Ornithologists observe rare birds in DEWS

[Prafulla Kaman]

PASIGHAT, 16 Apr: A three-member team of ornithologists from Pune-based Indian Institute of Science Education & Research (IISER), led by Dr Anand Krishnan, recently conducted a ground study on the rare bird species found in Daying Ering Wildlife Sanctuary (DEWS).

During the survey, the researchers observed rare and endangered birds such as the black-breasted parrotbill (Paradoxornis flavirostris), the marsh babbler (Pellorneum palustre), Jerdon’s babbler (Chrysomma altirostre), and the Indian grassbird (Swamp prinia) in the periphery of the wildlife sanctuary. Further, they noticed movement of three species of vulture and the endangered Bengal florican (Houbaropsis bengalensis), which is already listed as critically endangered on the IUCN Red List.

IISER scientists also conducted acoustic surveys of the terrestrial birds using highly sophisticated audio devices during the survey.

Pasighat DFO (WL) Tasang Taga said the bird survey was part of a “regular exercise of the ornithologists, who are doing research and documentation on rare and endangered avian species throughout the country.”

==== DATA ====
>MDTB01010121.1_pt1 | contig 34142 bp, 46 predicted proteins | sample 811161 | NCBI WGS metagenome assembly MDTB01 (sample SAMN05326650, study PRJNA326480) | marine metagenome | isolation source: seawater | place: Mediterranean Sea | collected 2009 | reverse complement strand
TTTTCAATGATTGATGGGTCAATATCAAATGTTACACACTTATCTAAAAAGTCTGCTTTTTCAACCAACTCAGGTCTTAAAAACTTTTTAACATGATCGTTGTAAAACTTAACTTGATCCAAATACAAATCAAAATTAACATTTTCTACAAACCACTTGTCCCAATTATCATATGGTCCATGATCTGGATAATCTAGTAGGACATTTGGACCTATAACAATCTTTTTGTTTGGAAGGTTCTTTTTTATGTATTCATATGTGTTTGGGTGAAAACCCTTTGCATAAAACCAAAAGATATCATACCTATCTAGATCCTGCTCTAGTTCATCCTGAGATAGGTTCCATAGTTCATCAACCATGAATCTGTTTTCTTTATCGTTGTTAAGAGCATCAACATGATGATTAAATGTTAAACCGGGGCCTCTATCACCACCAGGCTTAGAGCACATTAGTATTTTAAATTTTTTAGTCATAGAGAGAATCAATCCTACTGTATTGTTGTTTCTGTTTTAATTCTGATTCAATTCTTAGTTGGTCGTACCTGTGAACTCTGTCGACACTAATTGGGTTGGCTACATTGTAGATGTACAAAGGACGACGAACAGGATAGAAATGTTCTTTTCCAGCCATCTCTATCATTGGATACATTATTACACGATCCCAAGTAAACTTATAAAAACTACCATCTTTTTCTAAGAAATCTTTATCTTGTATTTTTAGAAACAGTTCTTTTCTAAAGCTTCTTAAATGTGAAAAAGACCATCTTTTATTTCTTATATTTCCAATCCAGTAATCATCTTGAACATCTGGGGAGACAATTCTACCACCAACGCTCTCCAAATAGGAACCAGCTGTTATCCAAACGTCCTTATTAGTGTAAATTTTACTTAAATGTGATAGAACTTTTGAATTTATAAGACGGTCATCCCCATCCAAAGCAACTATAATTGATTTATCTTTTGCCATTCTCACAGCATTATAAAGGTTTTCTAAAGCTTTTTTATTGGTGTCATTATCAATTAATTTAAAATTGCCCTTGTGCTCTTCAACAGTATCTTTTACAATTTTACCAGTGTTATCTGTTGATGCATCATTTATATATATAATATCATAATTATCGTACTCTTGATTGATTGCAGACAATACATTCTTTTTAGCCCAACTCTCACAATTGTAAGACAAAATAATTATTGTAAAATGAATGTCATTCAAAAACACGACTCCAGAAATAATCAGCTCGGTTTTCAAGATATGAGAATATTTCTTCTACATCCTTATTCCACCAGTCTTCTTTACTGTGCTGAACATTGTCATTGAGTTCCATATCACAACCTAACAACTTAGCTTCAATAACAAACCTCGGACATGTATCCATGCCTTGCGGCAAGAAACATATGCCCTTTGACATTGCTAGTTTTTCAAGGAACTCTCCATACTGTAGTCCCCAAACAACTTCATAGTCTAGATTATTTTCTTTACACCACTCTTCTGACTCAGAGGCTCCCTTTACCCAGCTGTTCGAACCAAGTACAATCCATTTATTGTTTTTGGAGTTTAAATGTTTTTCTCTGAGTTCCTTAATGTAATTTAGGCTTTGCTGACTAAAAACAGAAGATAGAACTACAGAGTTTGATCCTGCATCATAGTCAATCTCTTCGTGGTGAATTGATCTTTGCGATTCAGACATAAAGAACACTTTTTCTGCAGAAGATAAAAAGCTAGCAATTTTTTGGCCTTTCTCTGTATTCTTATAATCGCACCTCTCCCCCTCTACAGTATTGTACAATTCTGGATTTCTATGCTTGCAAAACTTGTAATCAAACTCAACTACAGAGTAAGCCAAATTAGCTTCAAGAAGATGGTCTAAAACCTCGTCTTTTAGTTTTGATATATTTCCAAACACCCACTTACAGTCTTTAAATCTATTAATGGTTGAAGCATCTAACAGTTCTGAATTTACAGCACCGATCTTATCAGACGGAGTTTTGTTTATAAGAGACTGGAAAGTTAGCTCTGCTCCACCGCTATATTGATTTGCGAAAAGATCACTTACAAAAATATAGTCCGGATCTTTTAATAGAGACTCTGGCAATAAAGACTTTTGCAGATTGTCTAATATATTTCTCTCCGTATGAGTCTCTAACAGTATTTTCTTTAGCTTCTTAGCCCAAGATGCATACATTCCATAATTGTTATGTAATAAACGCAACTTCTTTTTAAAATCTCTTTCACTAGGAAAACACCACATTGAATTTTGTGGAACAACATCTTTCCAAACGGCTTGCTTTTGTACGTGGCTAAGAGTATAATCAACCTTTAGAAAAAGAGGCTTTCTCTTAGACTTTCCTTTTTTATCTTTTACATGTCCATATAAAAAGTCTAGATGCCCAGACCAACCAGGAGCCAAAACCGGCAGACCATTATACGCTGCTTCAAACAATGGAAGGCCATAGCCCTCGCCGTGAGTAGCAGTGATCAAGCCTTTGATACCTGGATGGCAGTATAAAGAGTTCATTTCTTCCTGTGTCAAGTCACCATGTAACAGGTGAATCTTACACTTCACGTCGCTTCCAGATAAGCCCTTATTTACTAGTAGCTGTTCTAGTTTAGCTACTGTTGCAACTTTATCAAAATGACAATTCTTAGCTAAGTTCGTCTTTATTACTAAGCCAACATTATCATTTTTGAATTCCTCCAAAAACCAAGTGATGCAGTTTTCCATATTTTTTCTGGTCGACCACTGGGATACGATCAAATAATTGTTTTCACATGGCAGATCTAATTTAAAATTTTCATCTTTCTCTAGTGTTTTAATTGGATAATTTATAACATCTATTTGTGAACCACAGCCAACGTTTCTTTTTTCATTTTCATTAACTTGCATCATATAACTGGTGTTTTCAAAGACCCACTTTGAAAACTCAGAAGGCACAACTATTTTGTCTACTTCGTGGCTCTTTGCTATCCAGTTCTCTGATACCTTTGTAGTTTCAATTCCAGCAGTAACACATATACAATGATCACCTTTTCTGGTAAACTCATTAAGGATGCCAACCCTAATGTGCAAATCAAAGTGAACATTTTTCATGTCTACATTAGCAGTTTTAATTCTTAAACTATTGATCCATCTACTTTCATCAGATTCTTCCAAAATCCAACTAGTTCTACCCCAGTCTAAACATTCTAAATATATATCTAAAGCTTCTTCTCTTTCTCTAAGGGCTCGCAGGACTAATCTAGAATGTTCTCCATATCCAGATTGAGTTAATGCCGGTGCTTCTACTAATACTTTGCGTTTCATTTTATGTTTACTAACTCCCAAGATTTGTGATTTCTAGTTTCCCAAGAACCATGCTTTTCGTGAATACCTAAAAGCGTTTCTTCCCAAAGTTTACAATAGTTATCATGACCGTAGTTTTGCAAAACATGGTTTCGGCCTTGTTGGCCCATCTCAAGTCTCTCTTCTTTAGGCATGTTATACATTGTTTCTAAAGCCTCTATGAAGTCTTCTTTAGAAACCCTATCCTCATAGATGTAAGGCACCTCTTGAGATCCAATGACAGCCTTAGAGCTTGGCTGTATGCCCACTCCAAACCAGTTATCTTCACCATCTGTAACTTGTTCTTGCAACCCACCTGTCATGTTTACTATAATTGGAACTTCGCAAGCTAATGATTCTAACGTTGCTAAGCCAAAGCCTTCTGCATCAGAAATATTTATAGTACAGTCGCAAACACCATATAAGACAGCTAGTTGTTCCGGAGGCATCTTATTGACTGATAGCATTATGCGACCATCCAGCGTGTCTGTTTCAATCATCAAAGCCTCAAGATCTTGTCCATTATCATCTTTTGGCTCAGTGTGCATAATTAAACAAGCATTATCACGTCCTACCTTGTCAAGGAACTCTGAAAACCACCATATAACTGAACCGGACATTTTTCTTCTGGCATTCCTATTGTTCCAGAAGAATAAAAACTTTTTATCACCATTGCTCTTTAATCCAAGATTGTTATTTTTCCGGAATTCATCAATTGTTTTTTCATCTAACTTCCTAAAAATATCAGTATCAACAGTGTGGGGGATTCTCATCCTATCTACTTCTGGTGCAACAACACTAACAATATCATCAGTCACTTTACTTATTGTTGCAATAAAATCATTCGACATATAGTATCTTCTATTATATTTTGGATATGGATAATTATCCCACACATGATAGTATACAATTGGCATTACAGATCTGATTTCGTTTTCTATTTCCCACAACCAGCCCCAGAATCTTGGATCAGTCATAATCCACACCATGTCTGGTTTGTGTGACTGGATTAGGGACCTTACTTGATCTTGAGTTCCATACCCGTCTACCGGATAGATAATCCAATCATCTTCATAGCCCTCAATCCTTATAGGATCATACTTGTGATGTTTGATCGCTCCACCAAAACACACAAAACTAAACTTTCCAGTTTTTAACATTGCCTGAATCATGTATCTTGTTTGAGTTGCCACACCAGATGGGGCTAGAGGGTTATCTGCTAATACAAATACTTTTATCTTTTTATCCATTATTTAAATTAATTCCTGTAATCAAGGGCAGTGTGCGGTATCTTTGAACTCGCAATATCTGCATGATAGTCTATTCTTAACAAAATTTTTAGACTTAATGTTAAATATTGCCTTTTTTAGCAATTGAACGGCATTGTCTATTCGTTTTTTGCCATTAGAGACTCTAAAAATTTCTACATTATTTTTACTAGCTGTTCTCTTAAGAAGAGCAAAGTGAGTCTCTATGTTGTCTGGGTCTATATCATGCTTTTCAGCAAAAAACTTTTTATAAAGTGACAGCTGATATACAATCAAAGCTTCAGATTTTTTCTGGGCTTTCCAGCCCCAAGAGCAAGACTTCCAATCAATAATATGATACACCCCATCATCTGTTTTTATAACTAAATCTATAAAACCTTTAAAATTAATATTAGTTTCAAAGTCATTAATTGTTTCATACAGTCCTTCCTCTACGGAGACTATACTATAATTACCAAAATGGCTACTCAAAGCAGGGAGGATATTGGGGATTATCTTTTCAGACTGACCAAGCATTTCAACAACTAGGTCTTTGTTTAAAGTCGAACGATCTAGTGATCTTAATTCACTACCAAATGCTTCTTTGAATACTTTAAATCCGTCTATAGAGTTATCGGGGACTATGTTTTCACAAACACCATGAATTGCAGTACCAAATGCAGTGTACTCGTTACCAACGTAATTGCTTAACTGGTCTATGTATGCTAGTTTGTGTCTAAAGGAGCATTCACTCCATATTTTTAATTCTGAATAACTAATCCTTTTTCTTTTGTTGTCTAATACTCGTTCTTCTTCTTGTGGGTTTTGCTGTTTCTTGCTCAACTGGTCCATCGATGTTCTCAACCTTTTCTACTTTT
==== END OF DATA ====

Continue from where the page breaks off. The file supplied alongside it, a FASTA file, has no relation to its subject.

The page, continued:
Taga informed that another team of researchers from the Bombay Natural History Society is camping in DEWS, conducting study on the terrestrial and aquatic birds there. The four-member team of scientists earlier conducted training for wildlife staffers and taught them about watching birds and maintaining the birds’ habitats.

Taga expressed hope that systematic study of the birds and other wild species in the wildlife sanctuary would help the department in formulating a policy for conservation.

It may be mentioned here that a large number of researchers, students and tourists from different parts of the country and abroad visit the wildlife sanctuary every year to see the rich birdlife during the winter season.

DEWS is located 16 kms southeast of Pasighat town in East Siang district. The sanctuary is a set of small and medium islands amid the Siang and Sibiya rivers flowing down from the northern hills, providing a model habitat for wildlife to thrive on.